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Connect & Thrive: Perspectives of a Newly Tenured Professor
Journal of Legal Studies Education (2011)
  • Corey A Ciocchetti, University of Denver

This essay encapsulates my perspective (newly-tenured and seven years into my career) on how average professors can become highly effective professors. The secret rests in the ability to genuinely connect with students. Connecting really matters - even if it takes some personality adaptation and thrusts academics out of their comfort zones. Many professors fail to connect with students in a meaningful way. My evidence for this assertion is simple and straightforward. In addition to teaching, I am blessed to travel the country and speak on college campuses.3 After extensive discussions on these trips, students consistently claim their professors are boring, non-relatable, and unable to connect. On the other hand, professors I speak with sincerely believe they connect in the classroom.

I remain convinced that: (1) these students are telling the truth, and (2) any failure to connect is generally unintentional. At the end of the day, academics simply fail to realize that no genuine connection is made. Similar issues plague the business arena when managers fail to engage with subordinates effectively and struggle.

The following stereotypes come from an online college guide and typify professors who fail to connect. Can you find yourself and your colleagues on this list?

• DR. BURNOUT - This professor has been teaching for way too long and secretly wishes he could run off to a tropical beach and sell snow cones for a living. He lacks enthusiasm and could care less if you learn anything. Dr. Burnout probably has tenure, so complaining won’t help.

• DR. EGO TRIP - Don’t you dare call Dr. Ego Trip by her first name or otherwise indicate that she is not a goddess. In all likelihood, something awful happened in the childhood of this angry professor to cause her overblown sense of self, but this is not your concern.

• DR. PRIMA DONNA - He would rather be doing research than teaching your class. If he’s at a liberal arts college, he is infuriated that he can’t get a job at a research institution, where he wouldn’t have to deal with peons like you all day.

• DR. DRONE - Brilliant words might be coming out of her mouth, but she may as well be reciting the phone book. And Dr. Drone likes to talk, so she goes on and on and on and on. If you have to take a class with Dr. Drone, make sure it’s not an early morning class.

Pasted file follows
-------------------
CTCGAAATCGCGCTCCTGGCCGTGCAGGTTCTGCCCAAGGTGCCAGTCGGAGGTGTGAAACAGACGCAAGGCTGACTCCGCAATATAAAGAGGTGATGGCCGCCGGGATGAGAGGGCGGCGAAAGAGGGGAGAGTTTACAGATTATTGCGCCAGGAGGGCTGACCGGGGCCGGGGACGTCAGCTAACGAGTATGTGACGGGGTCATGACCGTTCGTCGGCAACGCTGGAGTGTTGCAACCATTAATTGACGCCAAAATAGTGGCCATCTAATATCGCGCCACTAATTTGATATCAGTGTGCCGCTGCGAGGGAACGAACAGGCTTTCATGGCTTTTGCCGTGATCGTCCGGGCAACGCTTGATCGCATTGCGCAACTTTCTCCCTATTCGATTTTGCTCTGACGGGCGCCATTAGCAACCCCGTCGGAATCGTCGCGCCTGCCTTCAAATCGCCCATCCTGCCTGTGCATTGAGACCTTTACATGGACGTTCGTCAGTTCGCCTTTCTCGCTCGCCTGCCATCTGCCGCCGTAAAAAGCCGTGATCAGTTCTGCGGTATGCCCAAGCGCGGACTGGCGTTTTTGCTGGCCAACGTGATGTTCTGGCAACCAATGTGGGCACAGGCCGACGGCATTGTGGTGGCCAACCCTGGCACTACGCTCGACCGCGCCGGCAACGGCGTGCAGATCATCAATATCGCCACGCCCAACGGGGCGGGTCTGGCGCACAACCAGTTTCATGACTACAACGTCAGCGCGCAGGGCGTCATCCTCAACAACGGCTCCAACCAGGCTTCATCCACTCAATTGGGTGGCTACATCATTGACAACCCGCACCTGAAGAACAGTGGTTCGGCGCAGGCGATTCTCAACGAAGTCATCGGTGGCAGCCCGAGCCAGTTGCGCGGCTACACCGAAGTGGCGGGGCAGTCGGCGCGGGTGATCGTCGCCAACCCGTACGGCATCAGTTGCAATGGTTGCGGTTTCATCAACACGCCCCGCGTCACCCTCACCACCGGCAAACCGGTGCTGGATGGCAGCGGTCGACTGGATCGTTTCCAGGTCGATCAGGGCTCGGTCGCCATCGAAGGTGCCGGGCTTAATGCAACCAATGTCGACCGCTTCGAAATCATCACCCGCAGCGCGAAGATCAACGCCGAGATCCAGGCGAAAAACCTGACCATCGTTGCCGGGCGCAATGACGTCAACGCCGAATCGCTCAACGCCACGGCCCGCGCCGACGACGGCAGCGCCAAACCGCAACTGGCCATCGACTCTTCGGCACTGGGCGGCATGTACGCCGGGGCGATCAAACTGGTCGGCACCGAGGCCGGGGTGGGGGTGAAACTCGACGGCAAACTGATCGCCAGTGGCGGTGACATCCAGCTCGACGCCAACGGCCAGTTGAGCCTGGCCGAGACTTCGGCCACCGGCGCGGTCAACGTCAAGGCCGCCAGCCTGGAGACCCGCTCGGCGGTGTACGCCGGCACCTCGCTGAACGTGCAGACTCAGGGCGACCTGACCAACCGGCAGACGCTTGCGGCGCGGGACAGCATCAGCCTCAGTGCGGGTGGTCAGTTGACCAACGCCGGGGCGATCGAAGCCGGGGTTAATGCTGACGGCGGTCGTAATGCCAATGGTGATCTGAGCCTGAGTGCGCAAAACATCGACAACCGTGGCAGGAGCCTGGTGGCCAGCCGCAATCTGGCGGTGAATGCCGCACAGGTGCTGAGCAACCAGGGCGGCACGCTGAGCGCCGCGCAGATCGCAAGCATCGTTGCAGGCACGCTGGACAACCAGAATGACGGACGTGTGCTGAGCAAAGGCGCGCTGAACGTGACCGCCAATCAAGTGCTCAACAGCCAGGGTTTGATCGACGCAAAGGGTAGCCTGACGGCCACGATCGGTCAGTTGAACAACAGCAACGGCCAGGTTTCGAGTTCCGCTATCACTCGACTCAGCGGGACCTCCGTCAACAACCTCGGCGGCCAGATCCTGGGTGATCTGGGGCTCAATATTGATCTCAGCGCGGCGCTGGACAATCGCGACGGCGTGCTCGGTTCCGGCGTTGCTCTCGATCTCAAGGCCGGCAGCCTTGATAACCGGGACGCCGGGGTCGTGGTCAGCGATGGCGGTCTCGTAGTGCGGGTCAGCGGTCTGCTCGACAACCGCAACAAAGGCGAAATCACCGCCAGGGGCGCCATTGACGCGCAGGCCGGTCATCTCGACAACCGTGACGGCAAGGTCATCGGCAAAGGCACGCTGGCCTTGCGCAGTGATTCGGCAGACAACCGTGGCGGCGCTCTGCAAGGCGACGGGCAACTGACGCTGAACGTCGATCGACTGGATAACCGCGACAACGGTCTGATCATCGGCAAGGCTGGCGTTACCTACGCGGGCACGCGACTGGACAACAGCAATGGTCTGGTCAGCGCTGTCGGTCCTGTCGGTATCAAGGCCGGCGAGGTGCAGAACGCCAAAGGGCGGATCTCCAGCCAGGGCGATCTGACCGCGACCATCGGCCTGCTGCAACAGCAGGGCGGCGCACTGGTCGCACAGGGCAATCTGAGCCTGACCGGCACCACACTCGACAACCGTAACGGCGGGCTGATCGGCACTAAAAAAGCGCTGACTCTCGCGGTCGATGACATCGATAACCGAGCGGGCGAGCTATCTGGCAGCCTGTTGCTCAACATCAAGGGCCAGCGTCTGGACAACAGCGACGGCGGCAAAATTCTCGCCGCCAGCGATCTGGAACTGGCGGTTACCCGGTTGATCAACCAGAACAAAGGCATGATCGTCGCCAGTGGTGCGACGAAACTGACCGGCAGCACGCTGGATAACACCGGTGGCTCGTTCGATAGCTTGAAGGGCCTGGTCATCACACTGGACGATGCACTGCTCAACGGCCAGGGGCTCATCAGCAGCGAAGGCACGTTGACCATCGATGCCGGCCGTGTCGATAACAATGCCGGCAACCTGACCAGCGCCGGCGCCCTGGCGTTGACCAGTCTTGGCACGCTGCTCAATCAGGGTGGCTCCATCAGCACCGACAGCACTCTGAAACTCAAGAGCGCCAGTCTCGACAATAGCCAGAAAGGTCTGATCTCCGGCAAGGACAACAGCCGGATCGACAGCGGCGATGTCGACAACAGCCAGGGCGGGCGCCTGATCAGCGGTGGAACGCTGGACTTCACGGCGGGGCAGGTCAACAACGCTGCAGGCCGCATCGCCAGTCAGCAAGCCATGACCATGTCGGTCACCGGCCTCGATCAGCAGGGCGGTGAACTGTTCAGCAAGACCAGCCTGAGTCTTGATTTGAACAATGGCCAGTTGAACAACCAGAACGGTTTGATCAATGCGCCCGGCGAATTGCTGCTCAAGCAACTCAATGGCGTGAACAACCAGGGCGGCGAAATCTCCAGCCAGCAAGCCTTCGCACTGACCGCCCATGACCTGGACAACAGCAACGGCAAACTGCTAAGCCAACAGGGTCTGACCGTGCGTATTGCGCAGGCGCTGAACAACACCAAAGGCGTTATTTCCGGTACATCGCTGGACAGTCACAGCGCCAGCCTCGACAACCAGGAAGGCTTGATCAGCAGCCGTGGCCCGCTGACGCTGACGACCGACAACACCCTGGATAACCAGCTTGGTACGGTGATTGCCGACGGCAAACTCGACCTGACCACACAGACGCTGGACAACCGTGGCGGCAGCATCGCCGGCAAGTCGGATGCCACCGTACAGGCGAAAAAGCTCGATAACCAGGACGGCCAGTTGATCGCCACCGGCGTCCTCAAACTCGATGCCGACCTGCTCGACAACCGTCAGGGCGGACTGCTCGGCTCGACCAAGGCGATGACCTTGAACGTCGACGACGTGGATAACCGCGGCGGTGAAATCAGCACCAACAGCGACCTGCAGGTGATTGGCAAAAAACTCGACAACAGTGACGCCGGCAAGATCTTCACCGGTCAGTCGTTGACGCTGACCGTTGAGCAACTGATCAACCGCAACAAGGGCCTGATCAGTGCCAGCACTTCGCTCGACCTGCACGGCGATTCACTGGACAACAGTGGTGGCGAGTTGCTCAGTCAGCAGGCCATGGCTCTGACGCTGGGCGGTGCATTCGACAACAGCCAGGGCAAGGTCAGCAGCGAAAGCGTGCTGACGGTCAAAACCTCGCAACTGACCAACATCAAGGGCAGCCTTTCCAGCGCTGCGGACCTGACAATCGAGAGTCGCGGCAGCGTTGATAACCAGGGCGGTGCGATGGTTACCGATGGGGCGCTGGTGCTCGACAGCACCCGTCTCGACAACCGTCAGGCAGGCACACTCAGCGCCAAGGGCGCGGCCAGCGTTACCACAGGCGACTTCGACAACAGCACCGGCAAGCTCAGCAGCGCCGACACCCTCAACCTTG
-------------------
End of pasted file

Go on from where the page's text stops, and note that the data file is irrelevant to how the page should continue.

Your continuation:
• DR. DOGMA - Dr. Dogma wants to indoctrinate you with ideas, especially political ones. Now, all professors are entitled to express their opinions, so just because a professor is open about politics doesn’t mean he is Dr. Dogma. However, if your professor refuses to politely discuss ideas with the class, or gives students lower grades if they disagree with him, you are dealing with Dr. Dogma.

There are kernels of truth found in the personalities above. In fact, each of us can perhaps identify all five types among our colleagues. The idea that faculty members do not see themselves as Dr. Drones when they clearly drone on for entire class sessions or Dr. Prima Donnas when they act like they cannot be bothered causes tension with students. Like it or not, students across the country scream out on their evaluations and online that they expect their college professors to do better.7 The second part of this essay ponders how to remedy this problem by genuinely connecting with students and, thereby, thriving in the classroom.

  • Teaching,
  • connect with students,
  • student evaluations,
  • classroom performance,
  • effective professors,
  • effective teaching,
  • connect in the classroom,
  • teaching strategies,
  • college professors,
  • teaching improvement
Publication Date
Fall August, 2011
Citation Information
Corey A Ciocchetti. "Connect & Thrive: Perspectives of a Newly Tenured Professor" Journal of Legal Studies Education Vol. 28 Iss. 2 (2011)
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